Yeasts are unicellular fungi. These are utilised in many culinary disciplines, such as beer brewing, wine-making, soy sauce production, bread making and myco-proteins are made from these. Several nasty diseases and infection are also caused by this set of fungi, specifically Candida albicans systemic infections. Some ‘culinary mushrooms’ are also in this group, such as Morels and Turkey Foot. Technically morels and bract fungi aren’t mushrooms, but ascomycetes, the difference is that ascomycetes have pores and not gills. (Ascomycetes)

Morel,
Morchella septentrionalis,
Folds instead of gills

Mushrooms are macroscopic fungi, capable of producing large fruiting bodies. This edible fruiting body is what we most often associate with mushrooms, but this is only a small part of the whole organism. The rest is usually found under the ground as a large mycelium network. The fungi spores drop onto favourable decaying matter as a nutrient source. The mycelium grows in the matter and when the weather is optimal (wet and cool) fruiting commences. First fruiting is noticeable as small buds (similar to button mushrooms) with the cap still attached to the stalk. Later the fruits mature and spread out the cap to release spores with the wind (Portobello mushrooms are buttons that have matured). (Basidiomycetes).


On to the veld mushrooms… I came across several Beaked or Beret Earthstars, Geastrum pectinatum, of the Geastraceae Family. They are leathery and inedible. The ‘star’ termed the exoperidium is made up of 5-10 spikes. During hot and dry periods, the spikes shrivel and lower the globe (endoperidium) to the ground and may event curl around it to protect it. During rainy and wet weather, the spikes swell and lift the globe from the ground floor to expose the globe. Falling raindrops or passing animals expel puffs of spores out from the ‘beak’.

Can you spot them?
Beaked earthstar
Geastrum pectinatum
Beaked earthstar
Geastrum pectinatum
Beaked earthstar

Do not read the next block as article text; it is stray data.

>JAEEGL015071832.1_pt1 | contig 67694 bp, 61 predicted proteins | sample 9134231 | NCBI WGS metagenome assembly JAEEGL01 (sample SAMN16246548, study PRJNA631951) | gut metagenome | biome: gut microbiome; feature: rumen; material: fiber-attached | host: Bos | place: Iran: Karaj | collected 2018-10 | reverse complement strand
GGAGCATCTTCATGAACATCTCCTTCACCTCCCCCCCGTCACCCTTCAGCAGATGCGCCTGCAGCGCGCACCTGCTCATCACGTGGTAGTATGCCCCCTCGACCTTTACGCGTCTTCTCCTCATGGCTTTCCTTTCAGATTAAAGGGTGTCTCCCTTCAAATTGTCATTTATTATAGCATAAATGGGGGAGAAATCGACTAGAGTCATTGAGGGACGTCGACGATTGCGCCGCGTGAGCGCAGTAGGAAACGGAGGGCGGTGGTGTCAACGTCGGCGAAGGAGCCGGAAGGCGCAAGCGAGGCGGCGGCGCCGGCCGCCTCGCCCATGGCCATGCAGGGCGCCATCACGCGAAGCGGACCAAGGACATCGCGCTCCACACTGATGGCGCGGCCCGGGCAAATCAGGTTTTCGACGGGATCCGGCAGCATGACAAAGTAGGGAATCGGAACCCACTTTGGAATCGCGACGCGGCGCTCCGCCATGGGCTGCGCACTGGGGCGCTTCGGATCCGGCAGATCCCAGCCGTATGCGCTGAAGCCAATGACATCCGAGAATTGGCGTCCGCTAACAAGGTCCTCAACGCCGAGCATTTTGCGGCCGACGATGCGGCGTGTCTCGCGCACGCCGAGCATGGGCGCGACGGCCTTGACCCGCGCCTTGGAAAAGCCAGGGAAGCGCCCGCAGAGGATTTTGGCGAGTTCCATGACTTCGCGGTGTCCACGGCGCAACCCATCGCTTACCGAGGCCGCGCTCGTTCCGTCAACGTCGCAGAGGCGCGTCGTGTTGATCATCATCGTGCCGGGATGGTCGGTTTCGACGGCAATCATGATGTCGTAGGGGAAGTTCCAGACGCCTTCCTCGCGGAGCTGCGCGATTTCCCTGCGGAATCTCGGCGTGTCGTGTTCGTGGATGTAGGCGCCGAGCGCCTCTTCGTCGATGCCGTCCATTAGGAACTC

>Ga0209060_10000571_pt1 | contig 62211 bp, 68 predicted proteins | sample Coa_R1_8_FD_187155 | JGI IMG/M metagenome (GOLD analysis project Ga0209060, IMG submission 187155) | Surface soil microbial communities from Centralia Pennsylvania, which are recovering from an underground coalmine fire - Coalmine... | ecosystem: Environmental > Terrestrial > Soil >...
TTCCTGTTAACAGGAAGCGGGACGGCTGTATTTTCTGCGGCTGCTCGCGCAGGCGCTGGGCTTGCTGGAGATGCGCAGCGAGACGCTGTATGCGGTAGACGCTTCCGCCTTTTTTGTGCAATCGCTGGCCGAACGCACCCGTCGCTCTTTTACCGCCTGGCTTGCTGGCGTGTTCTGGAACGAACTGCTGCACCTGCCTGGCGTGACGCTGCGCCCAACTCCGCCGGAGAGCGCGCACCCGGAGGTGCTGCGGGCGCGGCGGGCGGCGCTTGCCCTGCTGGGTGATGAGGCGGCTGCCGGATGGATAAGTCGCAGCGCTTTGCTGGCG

Geastrum pectinatum
Beaked earthstar
Geastrum pectinatum
... I poke-poke them and they go poof-poof ... quite amusing such simple things J

This is the one I wasn’t able to identify. My ‘Mushrooms of South Africa’ book is fairly complete, but didn’t have one that looks like this.  Here are some pictures;

Unknown Mushroom

Unknown Mushroom

Unknown Mushroom


It smelled wonderfully mushroomy... Termitomyces? Macrocybe? I did not eat it, hence why I am still here posting blogs J


On to the ones on the lawn... at least I could ID all of these.

Yellow stinkhorn
P rubicundus
Smelly things which flies love!

No common name,  but considering its species name, it could be
'Small Agaric',
Agaricus diminutivus


'Small Agaric',
Agaricus diminutivus

Blackening Wax Gill,
Hygrocybe nigrescens


Termite fungus,
Termitomyces microcarpus
Comes up after rains from termite burrows beneath the soil

Termite fungus,
Termitomyces microcarpus

Termite fungus,
Termitomyces microcarpus
Looks like a good place to find fairies!


Common puffball,
Vascellum pratense

Glistening Ink Cap,
Coprinellus miaceus

Glistening Ink Cap,
Coprinellus miaceus

Shaggy Ink Cap,
Coprinus comatus
A lichen growing on the Acacia trees



Note!!! Do not eat any mushroom you cannot ID 100%, else you'll be N



I end off with this last stunning mushroom...
Lactarius indigo
Indigo milk cap or Blue milk cap
Wikipedia


- Update April 2014 - 

I found this one growing on the grass clippings in the veld, fairly common to find in Autumn.

False parasol,
Chlorophyllum molybdites


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4 comments:

  1. This one was so informative. I love watching all the mushrooms that grown in our yard. So, do mushrooms have pores or gills -- I got confused with that portion.

    ReplyDelete
  2. Hi,
    I am absolutely passionate about mushrooms so I loved reading your post!
    I am delighted to discover and explore your blog via the Sustainable Surburbia Linkup!
    I am enjoying reading your wonderful sustainable living blog posts.
    I blog about healthy, green and natural living at www.UrbanNaturale.com
    We have a lot of interests in common. Let's stay in touch.
    All the best, Deb

    ReplyDelete
  3. The word 'Mushroom' has become a kind of catch-all phrase. True mushrooms, in mycology, are only Basidiomycetes, the ones with gills. Ascomycetes have pores and are 'evolutionary' lower ranking than Basidiomycetes. So if a mycologist refers to a mushroom, its is a Basidiomycetes, whereas and Ascomycete will be referred to as a 'sac fungus'.

    It can be very confusing, since the culinary profession has a habit of mixing up the technical terms and then everybody is unknowingly using them incorrectly :)

    So: Basidiomycetes = mushroom = gills , Ascomycete = sac fungus = pores.

    ReplyDelete
  4. Thank you Deborah, I will be checking out your online magazine as well!

    ReplyDelete